Directed by: Woody Allen. Starring: Scarlett Johansson, Jonathan Rhys-Meyers, Emily Mortimer. Runtime: 2h 4 min. Released: May 12, 2005 (Cannes).
If you want to put me in a bad mood, make me watch a Woody Allen movie. This is my third Woody Allen film (after Irrational Man and Midnight in Paris) and Match Point is the most disappointing because I love thrillers and I should like this, but I do not.
Chris Wilton (Jonathan Rhys-Meyers), a former tennis pro meets Tom Hewett (Matthew Goode) while teaching tennis. Tom’s part of a wealthy, aristocratic British family and Chris finds his way into their good graces, eventually marrying Tom’s younger sister Chloe (Emily Mortimer). To make matters worse, Chris falls in love with Tom’s fiancé, a struggling actress named Nola Rice (Scarlett Johansson).
I’ll start at the very beginning of this film and its opening narration. Chris narrates, “The man who said ‘I’d rather be lucky than good’ saw deeply into life… It’s scary to think so much is out of one’s control. There are moments in a match where the ball hits the top of the net, and for a split second it can either go forward or fall back. With a little luck, it goes forward and you win. Or maybe it doesn’t and you lose.”
That is one of the most immediately engrossing opening narrations I’ve come across. It sets up Match Point as a meditation on fate and luck, and Allen never strays from that. I find the history and background of Chris’ character fascinating. At one point, a tennis pro named Henry (Rupert Penry-Jones) tells Chris he’s always admired his game. “A couple of bounces the other way and you might have been able to beat those top seeds,” Henry tells him.
Chris is depicted as a player who didn’t have the luck to be an Andre Agassi of the game. Allen uses the theme of the ball throughout, hammering it in our heads. Some ways feel convoluted, but one way he uses it is smart. The smart way is how it relates to the characters of Chloe and Nola.
When Chris launches into the affair with Nola, she represents the ball bouncing back at him because if Chloe finds out, he’d lose his luxury lifestyle. Chloe represents the ball going forward and him winning, where he can keep his job security and lifestyle. As Chris makes this decision, the ball’s frozen over that net and it can go either way. Watching Match Point is like waiting for that ball to drop, because it moves at a snail pace.
Chris is the reason I don’t like this. Jonathan Rhys-Meyers plays him well, but he’s a boring asshole. He marries Chloe but obviously only has eyes for Nola from the start. He describes his future wife as a “sweet girl” and “nice person.” He just goes along with it for the lifestyle and the job he gets because of his father-in-law, Alec (a strong Brian Cox).
Scarlett Johansson is great as Nola, but I don’t connect with her character. Matthew Goode is very good but eventually gets sidelined, which is a shame because he’s one of the only characters that feels like a real person. Emily Mortimer is totally solid, too, but the character deserves better.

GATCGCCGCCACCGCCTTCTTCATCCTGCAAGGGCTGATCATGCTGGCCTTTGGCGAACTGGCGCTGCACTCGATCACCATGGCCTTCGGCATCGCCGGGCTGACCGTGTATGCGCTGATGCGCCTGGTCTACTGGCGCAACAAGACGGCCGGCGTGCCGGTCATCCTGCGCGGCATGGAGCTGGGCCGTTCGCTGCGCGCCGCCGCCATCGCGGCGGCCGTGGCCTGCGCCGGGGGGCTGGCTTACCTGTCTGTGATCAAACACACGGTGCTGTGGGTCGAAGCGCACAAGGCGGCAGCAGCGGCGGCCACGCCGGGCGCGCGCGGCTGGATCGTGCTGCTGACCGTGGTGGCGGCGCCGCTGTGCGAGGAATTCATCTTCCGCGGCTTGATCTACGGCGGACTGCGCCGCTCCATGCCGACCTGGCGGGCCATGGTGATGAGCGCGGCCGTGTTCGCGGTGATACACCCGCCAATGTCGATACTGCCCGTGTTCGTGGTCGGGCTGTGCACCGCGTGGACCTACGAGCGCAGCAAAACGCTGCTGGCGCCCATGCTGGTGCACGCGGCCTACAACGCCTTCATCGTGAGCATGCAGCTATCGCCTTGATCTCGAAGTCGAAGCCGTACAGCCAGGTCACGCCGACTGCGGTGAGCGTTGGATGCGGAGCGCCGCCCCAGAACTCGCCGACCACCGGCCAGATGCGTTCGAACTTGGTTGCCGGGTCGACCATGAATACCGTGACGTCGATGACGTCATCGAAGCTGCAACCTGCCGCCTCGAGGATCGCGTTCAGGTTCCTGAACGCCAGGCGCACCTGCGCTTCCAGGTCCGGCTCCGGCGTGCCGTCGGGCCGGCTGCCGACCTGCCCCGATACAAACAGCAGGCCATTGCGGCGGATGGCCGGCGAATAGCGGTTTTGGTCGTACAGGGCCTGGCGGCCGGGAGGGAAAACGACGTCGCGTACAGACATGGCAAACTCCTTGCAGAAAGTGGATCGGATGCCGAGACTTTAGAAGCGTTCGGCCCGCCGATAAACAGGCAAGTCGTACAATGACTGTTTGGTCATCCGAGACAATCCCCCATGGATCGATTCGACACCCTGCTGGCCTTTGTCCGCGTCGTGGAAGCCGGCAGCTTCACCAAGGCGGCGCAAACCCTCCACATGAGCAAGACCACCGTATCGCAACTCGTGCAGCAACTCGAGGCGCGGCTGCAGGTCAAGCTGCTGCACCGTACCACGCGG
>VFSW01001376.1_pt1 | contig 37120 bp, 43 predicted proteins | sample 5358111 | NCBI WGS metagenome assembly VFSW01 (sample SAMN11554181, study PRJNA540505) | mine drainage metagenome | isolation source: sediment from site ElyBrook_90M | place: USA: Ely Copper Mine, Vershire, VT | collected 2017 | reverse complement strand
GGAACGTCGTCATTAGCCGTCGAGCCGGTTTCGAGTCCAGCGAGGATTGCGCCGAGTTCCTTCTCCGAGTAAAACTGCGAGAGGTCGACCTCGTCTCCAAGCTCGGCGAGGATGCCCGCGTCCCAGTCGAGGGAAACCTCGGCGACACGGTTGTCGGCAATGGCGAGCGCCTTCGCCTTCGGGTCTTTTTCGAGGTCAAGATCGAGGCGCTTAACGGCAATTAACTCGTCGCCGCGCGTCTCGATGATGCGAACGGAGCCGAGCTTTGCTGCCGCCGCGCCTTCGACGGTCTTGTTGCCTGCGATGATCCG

She turns into a one-note character when she wants to have a baby with Chris, and that’s all she talks about for most of it. The only interesting dialogue in this is the first time she brings it up because it’s funny and she tells him she wants three children. “You can do it, you have a powerful serve.” I’m sure in real-life when there’s frustration in fertility that’s all the conversations are about, and Allen understands this, but when this is their only conversation for two years, it becomes irritating.
Allen’s dialogue is boring and pedestrian throughout. That’s my biggest problem with Woody Allen as a writer, his screenplay has intriguing ideas then his characters spend so much time talking about things that are entirely inconsequential. His writing is simultaneously genius, yet insufferable.
I hate a lot of this film with every fibre of my being. The first 20 minutes of this works as they introduce the characters and the dialogue has meaning. From the 21-minute mark to the 85-minute mark, I believe this is one of the dullest films I’ll ever watch. There’s not enough money in the world to make me watch that portion of that film again (okay, someone take me up on this, because I’m broke).
The film takes 85 minutes to get to the thriller portion of it, and it’s engrossing once it gets there. The tension is strong and the writing is smart. I wish the entire runtime had this genius. That’s the tragedy of Match Point, that only 30 minutes of it – the thrilling third act – is genius. The first 20 minutes are fine but the 74 minutes in between? Kill me.
There’s a point where Woody Allen loses me again where Chris utters groan-worthy prose that no one would ever say. “[At least there would be] some small measure of hope for the possibility of meaning.” That just makes me want to say, “Fuck you, Woody Allen.” It also makes me picture Allen climbing on top of his high horse and showing us the size of his brain. We get it, Woody, you think you’re brilliant but put your brain away, dude. Please.